The Careers—the popular kids—are made out to be enemies, people to hate, from first sight. The first time we see one is while Haymitch is congratulating Katniss and Peeta on their parade performance. He pauses, and the camera angle switches behind the two of them to show Cato, a tall, blond young man, wearing gold, sleeveless armor engraved on the shoulders with a feather pattern. He looks condescendingly over at the District 12 cohort. He and the rest of the Careers are characterized as arrogant, condescending, possessive, and territorial assholes who revel in the hunt and the kill. They taunt (Clove, the classic mean girl, torments Katniss with filthy sarcasm as she’s ready to kill her), and bully (Cato snaps the neck of a no-name supply pile guard).

And they’re all beautiful white people. Most members of the Career clique are sexualized or gender-typed—white, buff, pretty, fair. Everything about them is reduced to a blunt, unsubtle extreme. Flirting, too: Cato heats his sword in a fire until the tip glows red-orange only to spit on it, prompting Glimmer to scoff “please,” with a giggle. He might as well just say, “Look, I have a big dick.” Further, almost all of the interactions between the tributes would be normal in a high school—passive-aggression, clique drama, and crushes.

If the popular-kids-as-enemies concept is true, Katniss becomes more interesting as a protagonist. For the conflict to work, she would have to be unpopular, or have qualities the popular kids didn’t, and still be relatable to the vast majority of teenagers. Those qualifications seem contradictory, but there is a solution. The short version of her entrance to the Capitol and the Games goes like this: she bursts in on the scene with her stunning appearance, the Careers see her as a definite threat, and they go after her almost immediately. She’s the hot new girl. It’s a sad truth that if new students are quiet, unassuming, and physically average, they won’t really be noticed. But if they are confident, if they stand out, and yeah, if they’re hot, they won’t be immediately written off.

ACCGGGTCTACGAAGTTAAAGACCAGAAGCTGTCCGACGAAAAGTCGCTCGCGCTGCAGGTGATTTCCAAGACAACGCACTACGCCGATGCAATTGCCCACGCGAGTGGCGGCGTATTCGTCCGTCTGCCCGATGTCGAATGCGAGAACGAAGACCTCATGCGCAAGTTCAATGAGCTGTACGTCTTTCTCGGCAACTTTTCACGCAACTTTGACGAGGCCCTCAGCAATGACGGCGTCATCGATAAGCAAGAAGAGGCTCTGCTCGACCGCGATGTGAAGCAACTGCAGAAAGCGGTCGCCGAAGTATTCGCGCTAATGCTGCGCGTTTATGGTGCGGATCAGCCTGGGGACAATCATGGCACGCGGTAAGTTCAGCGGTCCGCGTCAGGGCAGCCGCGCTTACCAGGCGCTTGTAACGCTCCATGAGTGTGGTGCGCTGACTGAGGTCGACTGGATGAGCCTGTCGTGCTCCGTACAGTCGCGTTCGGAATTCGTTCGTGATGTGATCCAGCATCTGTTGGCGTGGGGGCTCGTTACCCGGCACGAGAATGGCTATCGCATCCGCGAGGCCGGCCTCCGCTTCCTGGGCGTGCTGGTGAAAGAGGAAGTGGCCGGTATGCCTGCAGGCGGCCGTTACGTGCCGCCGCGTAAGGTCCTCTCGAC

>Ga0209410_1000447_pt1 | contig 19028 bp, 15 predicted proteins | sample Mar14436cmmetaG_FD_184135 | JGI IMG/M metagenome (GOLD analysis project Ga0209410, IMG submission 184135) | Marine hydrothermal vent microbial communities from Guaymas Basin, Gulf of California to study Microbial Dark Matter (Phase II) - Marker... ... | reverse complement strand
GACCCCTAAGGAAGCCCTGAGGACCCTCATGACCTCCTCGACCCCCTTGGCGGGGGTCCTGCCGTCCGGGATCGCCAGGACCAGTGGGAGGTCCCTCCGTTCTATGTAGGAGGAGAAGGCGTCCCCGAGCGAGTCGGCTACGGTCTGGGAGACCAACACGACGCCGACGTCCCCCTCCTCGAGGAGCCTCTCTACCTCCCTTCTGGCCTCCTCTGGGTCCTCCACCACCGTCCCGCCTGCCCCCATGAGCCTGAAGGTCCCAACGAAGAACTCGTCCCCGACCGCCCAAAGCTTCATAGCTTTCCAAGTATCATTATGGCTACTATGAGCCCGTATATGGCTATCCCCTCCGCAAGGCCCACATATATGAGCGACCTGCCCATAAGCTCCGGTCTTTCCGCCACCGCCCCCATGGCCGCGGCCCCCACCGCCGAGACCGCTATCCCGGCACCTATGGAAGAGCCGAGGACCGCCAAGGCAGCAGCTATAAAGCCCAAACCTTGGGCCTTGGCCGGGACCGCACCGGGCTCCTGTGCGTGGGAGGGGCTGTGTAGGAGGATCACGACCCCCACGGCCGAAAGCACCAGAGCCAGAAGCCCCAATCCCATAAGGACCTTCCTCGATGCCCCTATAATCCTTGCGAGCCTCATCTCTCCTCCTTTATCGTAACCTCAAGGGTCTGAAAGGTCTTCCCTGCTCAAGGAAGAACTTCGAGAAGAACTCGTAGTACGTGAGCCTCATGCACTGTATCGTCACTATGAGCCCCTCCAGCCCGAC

Still, even the hot new girl is no match for the popular kids. Katniss is immediately targeted and never has the upper hand. She’s just trying to avoid direct conflict with the tribute clique. The girls and boys alike in the clique argue repeatedly “she’s mine!” When the movie reaches its climax, in the form of a Gamemaker-sponsored “picnic,” the lunchroom, Clove is straddling Katniss, hands around her neck, choking her out, wielding several knives, bullying, taunting, teasing her about Peeta (“Where’s lover boy?”), and she can’t do anything but try to turn away, struggling, to no avail.

The social crisis The Hunger Games makes vivid comes to a head in that scene: the mean girl is holding the hot new girl down at knifepoint in the lunchroom, taunting her to pure hatred, and the new girl is helpless. But if we are to like the movie’s end, the mean girl must be vanquished. The solution comes in the form of a classic rescue. Thresh comes barreling out of the woods and tears Clove off of Katniss. Livid, he violently slams Clove twice into the wall of the Cornucopia, and she collapses, dead. And we like it. The whole audience feels a vindictive pleasure—to put it crudely, we’re all thinking FUCK yeah!

Thresh v Clove 2

So teens are flocking to the theaters to watch the mean girl get beaten to death. That’s much more plausible a reason, to me, than to watch anti-capitalist propaganda or a warning that our civilization is heading for a Lord of the Flies-esque brawl. It’s not a particularly original fantasy, but we lap it up every time because the fantasy solution really isn’t good enough. It doesn’t actually solve anything, it just holds the problem off for two hours. Bullying is a real, rampant horror. One out of twelve teens still attempt suicide. Most of the time, there is no Thresh—the real-life Clove is still there. And somehow high school still seems like a game.

“Inception:” A Successful Althussarian Ideological Story About Ideology

Our set of beliefs: where do they come from? Because they certainly did not materialize from thin air. Louis Althusser argues in his essay, “Ideology and Ideological State Apparatuses” that “there is no practice except by and in an ideology”[1]. Ideology, a group’s certain set of beliefs, is thus the virus that has infected all aspects of society, from the church, to the state, to the education system. This is the basis of Althusser’s essay, in which he claims: “ideology represents the imaginary relationship of individuals to their real conditions of existence,”[2] and “ideology has a material existence”[3]. His latter claim alludes to the fact that because it is everywhere, our individual practices materialize ideology, through our attitudes towards cultural commodities, and through the commodities themselves. Commodities manifest themselves in a variety of ways; take a film for example. These commodities, in light of his former claim, first present the audience with a real social problem, then give an imaginary solution. This imaginary solution is, in fact, the ideology of the commodity. He believes that ideology is most lethal when it is presented to the masses in an indirect form, be it books, music or movies. But do all films have the agenda of imposing an ideology onto its audience?